The early days of Queen Elizabeth II's monarchy is spotlighted in the Netflix drama, “The Crown.” It’s lead some to question how the British Royal Family works, especially when naming a queen or king.
When King George VI died Feb. 6, 1952, Elizabeth became Queen. Her husband, Prince Philip, remained a prince. This seems odd, especially since the wife of king always becomes queen.
It boils down to English common law, Royal Central explained in 2014. When a woman marries a man, she traditionally takes his last name, rank and title on legal forms. The same goes for the Royal Family.
For example, when Prince William married Kate Middleton in 2011, he was granted the Dukedom and she thusly became Duchess of Cambridge. If he had not received the title of Duke of Cambridge, Middleton would have become Princess William of Wales.
Further, when Prince Charles becomes King, Camilla, Duchess of Cornwall, will automatically become Queen.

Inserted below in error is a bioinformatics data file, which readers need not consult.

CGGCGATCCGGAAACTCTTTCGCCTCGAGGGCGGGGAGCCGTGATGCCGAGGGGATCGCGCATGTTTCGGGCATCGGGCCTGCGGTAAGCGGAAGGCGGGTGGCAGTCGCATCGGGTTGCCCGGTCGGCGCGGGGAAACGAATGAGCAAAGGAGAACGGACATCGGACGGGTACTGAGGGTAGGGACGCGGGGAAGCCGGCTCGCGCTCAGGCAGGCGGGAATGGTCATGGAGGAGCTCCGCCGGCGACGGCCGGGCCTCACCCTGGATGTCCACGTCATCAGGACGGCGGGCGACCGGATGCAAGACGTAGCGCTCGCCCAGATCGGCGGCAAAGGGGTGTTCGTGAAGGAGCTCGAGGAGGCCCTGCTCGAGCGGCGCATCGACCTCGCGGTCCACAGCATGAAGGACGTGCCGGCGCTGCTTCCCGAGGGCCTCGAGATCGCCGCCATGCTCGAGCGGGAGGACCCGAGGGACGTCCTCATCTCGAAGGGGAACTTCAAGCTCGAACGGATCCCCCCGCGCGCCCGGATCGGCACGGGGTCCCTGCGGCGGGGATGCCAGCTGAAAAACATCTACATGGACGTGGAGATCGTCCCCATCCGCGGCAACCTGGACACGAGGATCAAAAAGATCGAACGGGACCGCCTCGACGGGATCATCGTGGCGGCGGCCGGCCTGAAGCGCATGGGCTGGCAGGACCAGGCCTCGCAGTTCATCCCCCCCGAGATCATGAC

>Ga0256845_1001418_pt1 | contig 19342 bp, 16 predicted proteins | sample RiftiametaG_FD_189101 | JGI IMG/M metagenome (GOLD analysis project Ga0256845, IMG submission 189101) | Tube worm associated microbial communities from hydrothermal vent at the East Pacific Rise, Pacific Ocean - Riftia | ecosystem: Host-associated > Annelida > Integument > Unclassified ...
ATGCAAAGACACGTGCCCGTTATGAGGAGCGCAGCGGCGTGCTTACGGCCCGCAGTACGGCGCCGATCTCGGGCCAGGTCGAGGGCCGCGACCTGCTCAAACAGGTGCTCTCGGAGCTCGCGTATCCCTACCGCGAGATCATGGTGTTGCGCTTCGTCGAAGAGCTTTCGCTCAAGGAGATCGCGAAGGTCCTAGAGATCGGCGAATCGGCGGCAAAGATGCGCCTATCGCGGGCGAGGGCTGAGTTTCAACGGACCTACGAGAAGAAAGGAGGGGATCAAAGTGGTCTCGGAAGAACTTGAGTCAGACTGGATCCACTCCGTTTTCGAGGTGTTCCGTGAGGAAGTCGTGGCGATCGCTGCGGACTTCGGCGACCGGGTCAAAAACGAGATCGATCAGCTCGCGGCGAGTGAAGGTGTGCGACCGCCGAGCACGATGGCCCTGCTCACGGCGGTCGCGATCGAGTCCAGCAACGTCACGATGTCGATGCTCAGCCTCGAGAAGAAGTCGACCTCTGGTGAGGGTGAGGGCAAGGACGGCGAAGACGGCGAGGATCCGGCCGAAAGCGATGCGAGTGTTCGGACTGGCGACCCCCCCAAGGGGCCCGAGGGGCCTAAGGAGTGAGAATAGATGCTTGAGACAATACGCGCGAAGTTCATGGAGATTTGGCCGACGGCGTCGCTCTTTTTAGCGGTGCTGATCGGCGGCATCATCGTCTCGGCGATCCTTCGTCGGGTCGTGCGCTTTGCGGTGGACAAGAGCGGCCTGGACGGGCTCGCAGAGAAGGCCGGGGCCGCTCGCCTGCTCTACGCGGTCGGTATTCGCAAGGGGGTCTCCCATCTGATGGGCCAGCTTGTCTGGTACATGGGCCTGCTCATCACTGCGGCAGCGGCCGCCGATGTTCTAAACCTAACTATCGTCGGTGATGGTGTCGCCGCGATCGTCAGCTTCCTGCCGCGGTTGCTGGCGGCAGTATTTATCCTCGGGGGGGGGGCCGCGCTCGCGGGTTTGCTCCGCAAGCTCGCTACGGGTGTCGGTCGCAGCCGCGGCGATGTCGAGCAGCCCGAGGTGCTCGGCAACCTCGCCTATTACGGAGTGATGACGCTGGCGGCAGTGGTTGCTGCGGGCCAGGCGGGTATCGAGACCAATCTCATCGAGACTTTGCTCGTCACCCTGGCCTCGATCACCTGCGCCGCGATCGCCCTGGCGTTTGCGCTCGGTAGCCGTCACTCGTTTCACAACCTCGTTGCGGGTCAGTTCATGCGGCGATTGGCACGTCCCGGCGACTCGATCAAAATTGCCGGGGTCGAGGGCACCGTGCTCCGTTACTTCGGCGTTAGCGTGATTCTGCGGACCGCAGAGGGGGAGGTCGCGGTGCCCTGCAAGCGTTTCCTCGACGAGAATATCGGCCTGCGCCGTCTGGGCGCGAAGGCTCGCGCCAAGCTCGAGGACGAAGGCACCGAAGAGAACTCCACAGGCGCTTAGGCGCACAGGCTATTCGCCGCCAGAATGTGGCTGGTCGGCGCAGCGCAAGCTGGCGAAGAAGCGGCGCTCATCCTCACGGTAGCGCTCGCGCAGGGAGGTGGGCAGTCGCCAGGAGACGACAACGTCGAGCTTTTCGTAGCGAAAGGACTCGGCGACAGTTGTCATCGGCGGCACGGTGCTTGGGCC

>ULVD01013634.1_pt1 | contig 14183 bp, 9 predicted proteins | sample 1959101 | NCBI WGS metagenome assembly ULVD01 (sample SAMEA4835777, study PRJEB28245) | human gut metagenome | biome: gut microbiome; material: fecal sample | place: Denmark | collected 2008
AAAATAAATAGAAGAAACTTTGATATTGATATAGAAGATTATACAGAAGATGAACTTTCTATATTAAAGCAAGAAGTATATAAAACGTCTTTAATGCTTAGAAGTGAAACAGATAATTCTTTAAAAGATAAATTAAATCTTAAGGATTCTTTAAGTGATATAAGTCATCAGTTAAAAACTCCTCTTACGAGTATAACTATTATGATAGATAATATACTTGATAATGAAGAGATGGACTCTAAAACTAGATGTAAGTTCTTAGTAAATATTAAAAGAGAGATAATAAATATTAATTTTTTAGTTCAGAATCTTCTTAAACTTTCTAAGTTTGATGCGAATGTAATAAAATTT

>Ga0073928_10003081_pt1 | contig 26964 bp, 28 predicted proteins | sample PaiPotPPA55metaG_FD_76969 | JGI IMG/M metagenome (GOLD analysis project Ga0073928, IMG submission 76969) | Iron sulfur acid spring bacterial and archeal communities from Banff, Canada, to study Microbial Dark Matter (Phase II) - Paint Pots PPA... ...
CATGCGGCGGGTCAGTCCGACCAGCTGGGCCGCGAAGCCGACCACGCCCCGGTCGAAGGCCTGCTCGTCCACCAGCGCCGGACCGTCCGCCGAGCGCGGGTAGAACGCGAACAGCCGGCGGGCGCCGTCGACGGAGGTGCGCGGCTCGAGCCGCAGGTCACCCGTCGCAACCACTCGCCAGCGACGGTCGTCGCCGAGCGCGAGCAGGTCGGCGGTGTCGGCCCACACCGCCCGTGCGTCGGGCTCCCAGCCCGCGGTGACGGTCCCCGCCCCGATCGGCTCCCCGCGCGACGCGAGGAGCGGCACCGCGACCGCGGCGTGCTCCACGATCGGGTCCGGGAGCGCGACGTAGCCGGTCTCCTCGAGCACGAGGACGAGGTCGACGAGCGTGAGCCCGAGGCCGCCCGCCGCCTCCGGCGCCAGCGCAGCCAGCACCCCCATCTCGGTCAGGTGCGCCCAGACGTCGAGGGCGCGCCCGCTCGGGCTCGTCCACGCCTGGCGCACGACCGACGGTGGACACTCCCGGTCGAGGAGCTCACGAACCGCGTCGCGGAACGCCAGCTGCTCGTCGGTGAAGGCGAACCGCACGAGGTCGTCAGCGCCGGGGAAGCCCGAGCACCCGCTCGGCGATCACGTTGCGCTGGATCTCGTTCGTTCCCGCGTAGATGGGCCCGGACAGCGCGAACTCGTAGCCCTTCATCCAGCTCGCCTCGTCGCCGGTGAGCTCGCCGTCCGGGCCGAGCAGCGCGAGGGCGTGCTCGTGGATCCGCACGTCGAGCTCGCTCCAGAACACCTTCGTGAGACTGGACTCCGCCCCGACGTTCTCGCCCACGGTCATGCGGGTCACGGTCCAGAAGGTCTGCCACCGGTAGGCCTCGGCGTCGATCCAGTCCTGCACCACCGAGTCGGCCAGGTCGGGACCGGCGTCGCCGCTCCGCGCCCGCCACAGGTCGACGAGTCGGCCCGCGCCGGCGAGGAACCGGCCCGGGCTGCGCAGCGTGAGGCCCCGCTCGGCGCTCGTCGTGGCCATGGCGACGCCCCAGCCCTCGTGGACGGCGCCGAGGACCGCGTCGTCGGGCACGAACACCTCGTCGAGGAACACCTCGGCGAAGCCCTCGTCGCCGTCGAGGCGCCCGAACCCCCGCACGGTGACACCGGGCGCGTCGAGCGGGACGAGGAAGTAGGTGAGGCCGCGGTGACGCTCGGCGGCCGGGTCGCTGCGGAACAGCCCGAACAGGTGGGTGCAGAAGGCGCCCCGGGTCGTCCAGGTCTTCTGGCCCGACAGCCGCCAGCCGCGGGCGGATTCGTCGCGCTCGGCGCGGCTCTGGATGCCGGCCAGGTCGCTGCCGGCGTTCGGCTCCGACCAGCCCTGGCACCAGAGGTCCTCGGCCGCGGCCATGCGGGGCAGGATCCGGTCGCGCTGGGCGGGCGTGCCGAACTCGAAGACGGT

As demonstrated with Elizabeth II and Philip, it doesn’t work the same way when a female Royal Family member gets married and her title is higher. She keeps her title and the male does not take hers.
This doesn’t mean that the husbands of Queens may never have a chance to become King, Royal Central noted. How titles are given is an ongoing discussion and could chance in the future.
“The Crown” claimed it is “inspired by true events,” but the British monarchy denied any association with the series. “’The Crown’ is a fictional drama,” the royal press office told Bustle Friday. “The Royal Household has had no involvement.”
Season 1 of “The Crown” is currently streaming on Netflix. It debuted Friday. The trailer alone has more than 3 million views on YouTube.
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